No News Is Bad News
Jeannine Chartier Hanscom
Humor in writing is largely a subjective concept. While some may find the writings of Mark Twain vastly amusing, others may prefer more outrageous and visceral humor. No News Is Bad News, a collaboration between authors Amara Thompson and Addis Daniel, targets the latter audience with dubious results.
Structured as a screenplay, No News Is Bad News tells the story of BJ, a young man who lives at home with his mother and works at a local news station in the dreary town of Dimsum, North Dakota. When a job anchoring the news opens up, BJ decides to do whatever it takes to gain the promotion. With a little help from his friends, he comes up with a plan to create news by committing minor crimes, ensuring that he is the reporter with a jump on the stories. It’s not long before his chief rival for the anchor position discovers the plan and decides to start doing the same thing. Soon, their humdrum town is overwhelmed with uncharacteristic levels of pranks and misdemeanors.
Thompson and Daniel’s premise is an interesting one, offering the opportunity for humorous moments and intriguing plot twists. Unfortunately, the opportunity is lost in the execution and the overwhelmingly crude tone of the book, which tends to obscure the more clever aspects of the story.
The screenplay structure of the book provides a simple, unfettered reading experience, but proves limiting in terms of character development. Readers may have difficulty discerning any positive qualities in the majority of the characters, as their interactions consist primarily of profanity-laden dialogue and potentially offensive remarks. Readers should also be aware that politically correct language is sacrificed to the quest for humor; jokes target everything from gender, religion, and cultural backgrounds to sexual identity and body weight. One incidental character is referred to as a “chubby adult…wearing an undersized NBA throwback jersey,” a “fat man child,” and “cheese puff kid.” Even protagonist BJ presents a consistently self-serving contempt for everyone around him, from his disrespectful attitude toward his own mother and girlfriend to his coarse interactions with friends and coworkers. He and his friends are oblivious to the consequences of their words and actions, and the seriousness of their crimes (breaking and entering, destruction of property, and robbery among them) is downplayed in order to focus on the sophomoric humor.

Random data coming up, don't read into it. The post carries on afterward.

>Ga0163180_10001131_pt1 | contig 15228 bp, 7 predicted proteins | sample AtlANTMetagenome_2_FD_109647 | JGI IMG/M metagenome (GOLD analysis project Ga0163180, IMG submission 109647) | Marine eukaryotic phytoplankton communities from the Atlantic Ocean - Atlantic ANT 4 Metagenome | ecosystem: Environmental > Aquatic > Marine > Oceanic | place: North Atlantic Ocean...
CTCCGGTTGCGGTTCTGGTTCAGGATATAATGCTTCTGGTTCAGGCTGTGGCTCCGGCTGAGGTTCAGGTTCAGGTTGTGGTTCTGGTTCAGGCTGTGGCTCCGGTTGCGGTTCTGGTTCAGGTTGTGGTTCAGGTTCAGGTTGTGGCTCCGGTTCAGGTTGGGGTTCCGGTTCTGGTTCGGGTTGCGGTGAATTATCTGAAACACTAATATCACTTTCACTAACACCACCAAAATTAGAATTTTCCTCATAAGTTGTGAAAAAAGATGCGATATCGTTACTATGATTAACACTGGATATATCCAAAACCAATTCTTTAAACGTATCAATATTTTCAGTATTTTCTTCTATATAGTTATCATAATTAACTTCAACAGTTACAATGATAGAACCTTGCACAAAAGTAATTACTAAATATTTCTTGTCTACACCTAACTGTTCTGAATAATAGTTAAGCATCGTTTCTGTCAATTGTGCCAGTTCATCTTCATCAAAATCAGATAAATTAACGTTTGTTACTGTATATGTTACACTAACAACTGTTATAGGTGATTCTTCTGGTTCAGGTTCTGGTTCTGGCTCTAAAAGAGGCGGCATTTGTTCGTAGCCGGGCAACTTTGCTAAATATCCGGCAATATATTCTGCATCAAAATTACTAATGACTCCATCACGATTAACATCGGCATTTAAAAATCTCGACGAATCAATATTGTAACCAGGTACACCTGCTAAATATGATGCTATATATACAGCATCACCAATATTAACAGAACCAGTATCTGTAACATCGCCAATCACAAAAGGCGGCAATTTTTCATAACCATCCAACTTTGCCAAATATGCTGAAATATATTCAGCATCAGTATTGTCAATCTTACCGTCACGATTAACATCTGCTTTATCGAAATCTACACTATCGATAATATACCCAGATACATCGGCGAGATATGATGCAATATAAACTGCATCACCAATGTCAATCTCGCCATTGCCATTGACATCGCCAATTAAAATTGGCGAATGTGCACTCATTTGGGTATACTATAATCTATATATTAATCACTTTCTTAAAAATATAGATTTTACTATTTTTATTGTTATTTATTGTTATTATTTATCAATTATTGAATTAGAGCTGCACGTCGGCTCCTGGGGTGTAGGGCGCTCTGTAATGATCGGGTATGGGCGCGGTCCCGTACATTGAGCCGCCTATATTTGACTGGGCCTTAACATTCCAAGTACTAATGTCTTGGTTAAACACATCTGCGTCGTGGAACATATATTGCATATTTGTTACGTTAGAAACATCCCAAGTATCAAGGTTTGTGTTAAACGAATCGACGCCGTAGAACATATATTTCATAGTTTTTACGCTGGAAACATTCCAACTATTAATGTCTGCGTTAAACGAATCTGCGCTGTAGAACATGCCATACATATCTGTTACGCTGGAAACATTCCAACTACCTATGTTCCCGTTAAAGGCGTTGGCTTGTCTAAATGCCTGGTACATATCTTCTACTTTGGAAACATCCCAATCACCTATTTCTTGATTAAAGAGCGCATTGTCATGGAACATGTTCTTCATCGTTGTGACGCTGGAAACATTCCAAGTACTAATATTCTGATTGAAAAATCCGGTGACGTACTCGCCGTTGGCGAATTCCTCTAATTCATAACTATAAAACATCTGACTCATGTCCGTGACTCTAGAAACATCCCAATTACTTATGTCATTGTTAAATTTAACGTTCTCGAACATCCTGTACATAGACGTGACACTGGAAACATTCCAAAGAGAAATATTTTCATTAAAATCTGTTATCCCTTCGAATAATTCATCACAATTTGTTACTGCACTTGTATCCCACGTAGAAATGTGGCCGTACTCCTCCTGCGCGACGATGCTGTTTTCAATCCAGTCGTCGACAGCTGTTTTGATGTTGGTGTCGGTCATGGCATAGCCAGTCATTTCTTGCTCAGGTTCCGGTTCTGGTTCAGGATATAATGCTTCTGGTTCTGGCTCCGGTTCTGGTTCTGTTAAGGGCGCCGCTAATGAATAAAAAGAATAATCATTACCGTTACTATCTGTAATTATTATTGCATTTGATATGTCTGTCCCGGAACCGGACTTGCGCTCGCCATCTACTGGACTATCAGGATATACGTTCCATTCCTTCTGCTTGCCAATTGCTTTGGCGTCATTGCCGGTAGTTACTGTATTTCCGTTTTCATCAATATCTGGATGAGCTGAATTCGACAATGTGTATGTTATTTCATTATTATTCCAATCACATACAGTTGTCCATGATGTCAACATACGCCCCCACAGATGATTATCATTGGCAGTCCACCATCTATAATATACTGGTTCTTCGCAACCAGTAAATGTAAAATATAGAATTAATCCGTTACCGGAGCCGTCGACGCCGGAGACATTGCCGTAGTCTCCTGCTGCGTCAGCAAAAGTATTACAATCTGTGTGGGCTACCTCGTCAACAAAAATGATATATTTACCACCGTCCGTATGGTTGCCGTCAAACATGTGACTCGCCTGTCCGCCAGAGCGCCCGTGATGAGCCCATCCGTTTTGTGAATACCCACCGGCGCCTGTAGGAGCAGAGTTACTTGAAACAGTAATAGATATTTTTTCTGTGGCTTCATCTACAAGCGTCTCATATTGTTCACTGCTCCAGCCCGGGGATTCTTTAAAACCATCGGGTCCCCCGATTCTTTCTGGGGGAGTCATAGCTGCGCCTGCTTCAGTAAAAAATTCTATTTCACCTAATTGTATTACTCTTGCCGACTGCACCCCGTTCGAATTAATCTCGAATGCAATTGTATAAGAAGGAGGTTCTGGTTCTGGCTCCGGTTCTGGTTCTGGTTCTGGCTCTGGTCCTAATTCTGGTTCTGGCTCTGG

The action in the story is conveyed with sparse description due to the screenplay format. This occasionally results in a lack of thorough scene setting; however, the authors do convey the basic action taking place sufficiently. The book is also plagued by misplaced commas, missing apostrophes, lack of capitalization, and other textual errors, and lines occasionally run into one another, resulting in scene descriptions tagged onto dialogue in some instances.
Humor is often a matter of personal taste, and while No News Is Bad News has an intriguing premise, the crudeness of its dialogue and characters’ behavior will limit its appeal.
Disclosure: This article is not an endorsement, but a review. The author of this book provided free copies of the book and paid a small fee to have their book reviewed by a professional reviewer. Foreword Reviews and Clarion Reviews make no guarantee that the author will receive a positive review. Foreword Magazine, Inc. is disclosing this in accordance with the Federal Trade Commission’s 16 CFR, Part 255.